To learn about construction management practices other countries are using, the Federal Highway Administration and the American Association of State Highway and Transportation Officials sponsored a 10-member team scanning study of Europe and Canada. The team observed that, just as in the United States, highway agencies in Europe and Canada face the challenge of operating an aging infrastructure under tight funding constraints, growing environmental challenges, and leaner staffs. The international agencies are developing innovative solutions to this challenge. While the low-bid system common in the United States is used abroad, most of the countries the team visited have adopted a best-value procurement system as standard procedure. Another contrast the scan team observed is in contract payment methods. While unit pricing based on quantities produced is the most-used method in the United States, other countries are having success with lump-sum payments. In most of the countries the scan team visited, highway agencies with trimmed-down staffs have turned to the private sector to perform functions they used to do themselves. The agencies also use risk analysis and allocation techniques to help them quantify project risk and choose contracting strategies to mitigate those risks. Further discussion in this article centers on the scanning team's recommendations on construction management practices agencies in the United States should consider trying.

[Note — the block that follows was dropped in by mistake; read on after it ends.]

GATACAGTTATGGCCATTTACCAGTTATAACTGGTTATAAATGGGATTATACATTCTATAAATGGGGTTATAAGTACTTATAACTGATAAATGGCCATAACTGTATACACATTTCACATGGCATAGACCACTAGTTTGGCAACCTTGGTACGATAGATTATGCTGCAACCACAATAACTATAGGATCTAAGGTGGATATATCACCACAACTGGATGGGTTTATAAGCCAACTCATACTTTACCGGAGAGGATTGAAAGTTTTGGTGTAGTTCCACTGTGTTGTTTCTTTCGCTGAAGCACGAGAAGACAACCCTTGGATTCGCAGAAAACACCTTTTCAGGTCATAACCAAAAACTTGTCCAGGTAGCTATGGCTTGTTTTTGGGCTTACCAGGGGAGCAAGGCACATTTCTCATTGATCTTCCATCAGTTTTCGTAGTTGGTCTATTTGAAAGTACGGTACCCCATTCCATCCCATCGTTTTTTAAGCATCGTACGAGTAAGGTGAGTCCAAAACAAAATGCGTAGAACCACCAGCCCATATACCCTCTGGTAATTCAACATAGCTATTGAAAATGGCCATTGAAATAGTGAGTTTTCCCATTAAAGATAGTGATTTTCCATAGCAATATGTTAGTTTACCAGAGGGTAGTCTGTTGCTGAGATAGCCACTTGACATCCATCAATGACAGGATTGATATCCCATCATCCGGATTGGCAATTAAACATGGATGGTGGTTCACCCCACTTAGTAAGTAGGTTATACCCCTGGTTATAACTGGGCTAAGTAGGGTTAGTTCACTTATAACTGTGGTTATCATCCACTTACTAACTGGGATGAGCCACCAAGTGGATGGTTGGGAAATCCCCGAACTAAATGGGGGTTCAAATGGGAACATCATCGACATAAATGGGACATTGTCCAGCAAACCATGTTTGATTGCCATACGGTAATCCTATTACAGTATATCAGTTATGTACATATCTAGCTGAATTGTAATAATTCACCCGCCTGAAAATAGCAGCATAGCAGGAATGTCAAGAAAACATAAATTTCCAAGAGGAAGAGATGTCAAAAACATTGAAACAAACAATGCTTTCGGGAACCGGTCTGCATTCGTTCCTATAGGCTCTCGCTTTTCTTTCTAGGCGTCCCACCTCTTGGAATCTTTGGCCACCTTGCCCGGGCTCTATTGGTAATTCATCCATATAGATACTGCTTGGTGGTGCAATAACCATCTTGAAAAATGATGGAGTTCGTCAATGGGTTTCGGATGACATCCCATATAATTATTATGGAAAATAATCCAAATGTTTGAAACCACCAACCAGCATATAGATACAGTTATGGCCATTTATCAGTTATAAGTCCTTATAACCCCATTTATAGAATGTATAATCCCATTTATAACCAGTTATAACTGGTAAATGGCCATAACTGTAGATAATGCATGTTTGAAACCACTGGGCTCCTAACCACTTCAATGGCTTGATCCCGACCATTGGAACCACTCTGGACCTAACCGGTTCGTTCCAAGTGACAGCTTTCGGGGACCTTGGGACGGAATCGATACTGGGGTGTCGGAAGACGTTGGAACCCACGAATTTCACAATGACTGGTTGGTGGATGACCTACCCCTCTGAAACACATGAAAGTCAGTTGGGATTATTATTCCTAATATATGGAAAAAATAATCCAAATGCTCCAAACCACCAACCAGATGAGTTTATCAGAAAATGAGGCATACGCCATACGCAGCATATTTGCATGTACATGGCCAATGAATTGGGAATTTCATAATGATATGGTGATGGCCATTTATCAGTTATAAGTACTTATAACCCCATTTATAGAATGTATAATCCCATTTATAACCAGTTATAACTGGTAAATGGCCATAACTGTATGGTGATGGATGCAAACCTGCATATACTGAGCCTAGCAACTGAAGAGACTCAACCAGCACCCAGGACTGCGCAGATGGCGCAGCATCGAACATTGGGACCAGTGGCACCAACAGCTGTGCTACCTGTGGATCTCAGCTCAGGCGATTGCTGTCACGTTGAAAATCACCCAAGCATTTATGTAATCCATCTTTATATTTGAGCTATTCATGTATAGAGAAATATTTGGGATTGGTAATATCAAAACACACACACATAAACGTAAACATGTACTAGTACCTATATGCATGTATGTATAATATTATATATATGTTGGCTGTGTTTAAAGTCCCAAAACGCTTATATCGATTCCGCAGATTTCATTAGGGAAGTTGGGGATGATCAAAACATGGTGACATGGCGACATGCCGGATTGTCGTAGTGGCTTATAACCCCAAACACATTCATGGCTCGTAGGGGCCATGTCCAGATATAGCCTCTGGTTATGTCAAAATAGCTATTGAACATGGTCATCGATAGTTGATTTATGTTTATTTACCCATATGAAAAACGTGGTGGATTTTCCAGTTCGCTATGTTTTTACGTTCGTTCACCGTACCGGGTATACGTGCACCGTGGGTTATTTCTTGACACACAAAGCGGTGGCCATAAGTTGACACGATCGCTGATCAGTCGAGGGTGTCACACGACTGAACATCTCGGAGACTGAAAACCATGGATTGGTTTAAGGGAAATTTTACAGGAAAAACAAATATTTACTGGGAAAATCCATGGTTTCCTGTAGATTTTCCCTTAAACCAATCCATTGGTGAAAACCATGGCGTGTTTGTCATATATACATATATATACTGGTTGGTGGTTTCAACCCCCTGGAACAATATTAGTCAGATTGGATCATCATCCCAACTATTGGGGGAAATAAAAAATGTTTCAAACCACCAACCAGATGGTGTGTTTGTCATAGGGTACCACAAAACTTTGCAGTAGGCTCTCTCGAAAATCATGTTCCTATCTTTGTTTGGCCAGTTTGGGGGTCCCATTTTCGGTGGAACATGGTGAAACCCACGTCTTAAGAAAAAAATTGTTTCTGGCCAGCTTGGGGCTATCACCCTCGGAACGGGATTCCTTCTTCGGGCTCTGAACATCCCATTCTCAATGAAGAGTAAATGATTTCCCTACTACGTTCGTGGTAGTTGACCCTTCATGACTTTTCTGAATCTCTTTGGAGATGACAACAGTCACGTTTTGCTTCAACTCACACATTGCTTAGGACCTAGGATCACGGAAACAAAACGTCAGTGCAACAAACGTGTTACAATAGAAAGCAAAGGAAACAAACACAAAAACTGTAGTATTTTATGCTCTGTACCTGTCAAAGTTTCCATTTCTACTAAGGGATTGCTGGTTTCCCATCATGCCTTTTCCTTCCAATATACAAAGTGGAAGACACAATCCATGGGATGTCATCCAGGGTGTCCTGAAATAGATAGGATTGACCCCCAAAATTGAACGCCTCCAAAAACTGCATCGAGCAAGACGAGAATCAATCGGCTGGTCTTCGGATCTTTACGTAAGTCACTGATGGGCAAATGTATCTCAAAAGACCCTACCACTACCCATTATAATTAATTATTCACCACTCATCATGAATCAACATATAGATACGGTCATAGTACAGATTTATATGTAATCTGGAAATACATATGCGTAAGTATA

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  • Publication Date: 2004


  • English

Media Info

  • Features: Photos;
  • Pagination: p. 7-9
  • Serial:
    • TranScan
    • Issue Number: 8
    • Publisher: Transportation Research Board
    • ISSN: 1095-5593

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Filing Info

  • Accession Number: 00989334
  • Record Type: Publication
  • Files: TRIS, TRB
  • Created Date: Apr 29 2005 12:00AM